Vaping-Related Lung Disease Gets New Name
 

AUSTIN October 18, 2019 - The vaping-related condition that has sickened at least 119 Texans, and hundreds more nationwide, has been named EVALI, or e-cigarette or vaping product use-associated lung injury.

The new name was noted last week in newly issued guidance for clinicians from the Centers for Disease Control and Prevention (CDC). 

The CDC’s guidance urges physicians to be on alert for EVALI, particularly as flu and respiratory virus season picks up. Each of those illnesses has similar symptoms: shortness of breath, night sweats, low oxygen levels, and hazy spots on a lung X-ray.

As of Oct. 15, 119 cases have been identified in Texas, including one death, the Department of State Health Services (DSHS) said. Health officials are gathering information about 21 other possible cases in Texas.

As of Oct. 8, EVALI has sickened 1,299 people across 49 states, Washington, D.C., and the U.S. Virgin Islands, the CDC guidance said. Twenty-six deaths have been reported from 21 states.

Texas health officials last week rolled out a new form for physicians to use to report cases of lung injury or illness in patients who have used e-cigarette or vaping products within 90 days of symptom onset.

The form should be completed and returned, along with relevant medical records, to your local health department or the DSHS Environmental Surveillance and Toxicology Branch via fax (512-776-7249 or 512-776-7222), or encrypted email.

More information on e-cigarettes and the vaping epidemic, including the new form, can be found on the DSHS’ website.

The CDC has several recommendations for physicians who suspect severe lung disease caused caused by e-cigarettes, including:  

  • Report cases of severe pulmonary disease of unclear etiology and a history of e-cigarette product use within the past 90 days to your state or local health department. Reporting of cases may help CDC and state health departments determine the cause or causes of these pulmonary illnesses.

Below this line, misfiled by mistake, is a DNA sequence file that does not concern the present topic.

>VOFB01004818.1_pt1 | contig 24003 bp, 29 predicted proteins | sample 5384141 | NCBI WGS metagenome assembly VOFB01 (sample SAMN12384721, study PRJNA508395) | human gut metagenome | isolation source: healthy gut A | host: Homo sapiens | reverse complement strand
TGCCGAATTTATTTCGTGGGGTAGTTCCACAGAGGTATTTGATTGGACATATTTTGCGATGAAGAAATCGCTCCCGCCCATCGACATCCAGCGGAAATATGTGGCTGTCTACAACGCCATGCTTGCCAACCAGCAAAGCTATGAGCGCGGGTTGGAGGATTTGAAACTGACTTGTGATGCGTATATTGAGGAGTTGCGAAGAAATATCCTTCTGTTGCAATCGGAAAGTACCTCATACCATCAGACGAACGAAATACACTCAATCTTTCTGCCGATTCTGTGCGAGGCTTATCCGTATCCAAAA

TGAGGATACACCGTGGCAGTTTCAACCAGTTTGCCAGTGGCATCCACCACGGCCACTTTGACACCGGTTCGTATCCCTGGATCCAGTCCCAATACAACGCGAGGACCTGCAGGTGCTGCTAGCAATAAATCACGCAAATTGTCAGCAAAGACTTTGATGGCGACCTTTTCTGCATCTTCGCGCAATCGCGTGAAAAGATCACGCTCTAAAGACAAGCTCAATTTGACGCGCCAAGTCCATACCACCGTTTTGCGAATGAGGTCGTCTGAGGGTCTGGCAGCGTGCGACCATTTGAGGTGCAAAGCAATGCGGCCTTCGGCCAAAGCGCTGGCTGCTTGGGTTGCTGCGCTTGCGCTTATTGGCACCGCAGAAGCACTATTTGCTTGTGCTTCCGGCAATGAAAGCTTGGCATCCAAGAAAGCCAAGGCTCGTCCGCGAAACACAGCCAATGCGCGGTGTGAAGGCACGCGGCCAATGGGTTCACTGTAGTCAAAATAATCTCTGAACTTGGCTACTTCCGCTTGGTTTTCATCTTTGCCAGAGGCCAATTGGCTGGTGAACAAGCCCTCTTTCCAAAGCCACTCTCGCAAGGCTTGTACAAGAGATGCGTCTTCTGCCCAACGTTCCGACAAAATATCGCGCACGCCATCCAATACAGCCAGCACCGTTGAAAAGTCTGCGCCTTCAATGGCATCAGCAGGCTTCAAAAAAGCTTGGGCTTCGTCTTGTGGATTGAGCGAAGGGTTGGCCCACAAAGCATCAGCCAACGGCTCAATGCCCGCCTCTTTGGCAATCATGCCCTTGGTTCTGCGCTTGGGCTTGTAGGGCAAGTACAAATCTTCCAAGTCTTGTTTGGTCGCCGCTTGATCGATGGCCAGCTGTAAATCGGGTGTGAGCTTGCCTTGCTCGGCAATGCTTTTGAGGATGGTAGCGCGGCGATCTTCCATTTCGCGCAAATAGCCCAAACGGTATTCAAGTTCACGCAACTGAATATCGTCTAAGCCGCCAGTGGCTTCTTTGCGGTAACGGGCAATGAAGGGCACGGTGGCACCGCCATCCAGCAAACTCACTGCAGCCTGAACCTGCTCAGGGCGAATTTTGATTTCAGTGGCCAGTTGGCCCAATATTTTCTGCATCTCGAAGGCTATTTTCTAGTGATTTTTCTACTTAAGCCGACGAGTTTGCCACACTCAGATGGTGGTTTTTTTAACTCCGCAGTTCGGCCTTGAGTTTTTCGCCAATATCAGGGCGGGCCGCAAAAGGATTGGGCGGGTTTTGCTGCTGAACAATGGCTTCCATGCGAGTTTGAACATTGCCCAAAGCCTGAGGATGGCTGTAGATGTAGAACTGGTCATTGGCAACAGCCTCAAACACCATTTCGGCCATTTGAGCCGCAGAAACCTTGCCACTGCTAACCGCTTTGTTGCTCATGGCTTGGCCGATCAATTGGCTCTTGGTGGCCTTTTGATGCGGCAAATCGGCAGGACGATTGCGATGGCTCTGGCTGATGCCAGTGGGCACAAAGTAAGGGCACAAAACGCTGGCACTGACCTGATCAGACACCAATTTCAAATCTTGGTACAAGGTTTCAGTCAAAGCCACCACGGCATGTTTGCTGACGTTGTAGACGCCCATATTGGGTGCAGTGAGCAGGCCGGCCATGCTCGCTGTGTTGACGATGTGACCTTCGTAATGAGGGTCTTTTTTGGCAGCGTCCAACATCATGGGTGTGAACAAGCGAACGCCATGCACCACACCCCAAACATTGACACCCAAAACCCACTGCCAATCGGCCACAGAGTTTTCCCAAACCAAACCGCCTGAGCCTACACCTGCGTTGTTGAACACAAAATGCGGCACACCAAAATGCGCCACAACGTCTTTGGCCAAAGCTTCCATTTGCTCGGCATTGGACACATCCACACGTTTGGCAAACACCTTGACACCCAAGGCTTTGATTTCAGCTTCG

• Ask all patients who report e-cigarette product use within the last 90 days about signs and symptoms of pulmonary illness.
  • If e-cigarette product use is suspected as a possible etiology of a patient’s severe pulmonary disease, obtain detailed history regarding: 
    • Substance(s) used: nicotine, cannabinoids (e.g., marijuana, THC, THC concentrates, CBD, CBD oil, synthetic cannabinoids [e.g., K2 or spice], hash oil, Dank vapes), flavors, or other substances
    • Substance source(s): commercially available liquids (i.e., bottles, cartridges, or pods), homemade liquids, and re-use of old cartridges or pods with homemade or commercially bought liquids
    • Device(s) used: manufacturer; brand name; product name; model; serial number of the product, device, or e-liquid; if the device can be customized by the user; and any product modifications by the user (e.g., exposure of the atomizer or heating coil)
    • Where the product(s) were purchased
    • Method of substance use: aerosolization, dabbing, or dripping
    • Other potential cases: sharing e-cigarette products (devices, liquids, refill pods, or cartridges) with others
     
  • Determine if any remaining product, including devices and liquids, are available for testing. Testing can be coordinated with the local or state health departments.  

Suspected cases should be reported to DSHS at (512) 776-7268.

Thanks to Texas Medical Association advocacy, lawmakers this year passed a law that raises the minimum age to buy tobacco and vaping products from 18 to 21 (except for military personnel). The law took effect Sept. 1.

If you’re looking for ways to talk effectively to teenagers about the dangers of vaping, the Texas Health and Human Services Commission is offering a free online course entitled Escape the Vape: Help Stop the E-Cigarette Epidemic Among Adolescents.

And if you’re looking for more information and resources on tobacco and nicotine addiction in Texas, check out the TMA website.

 
 
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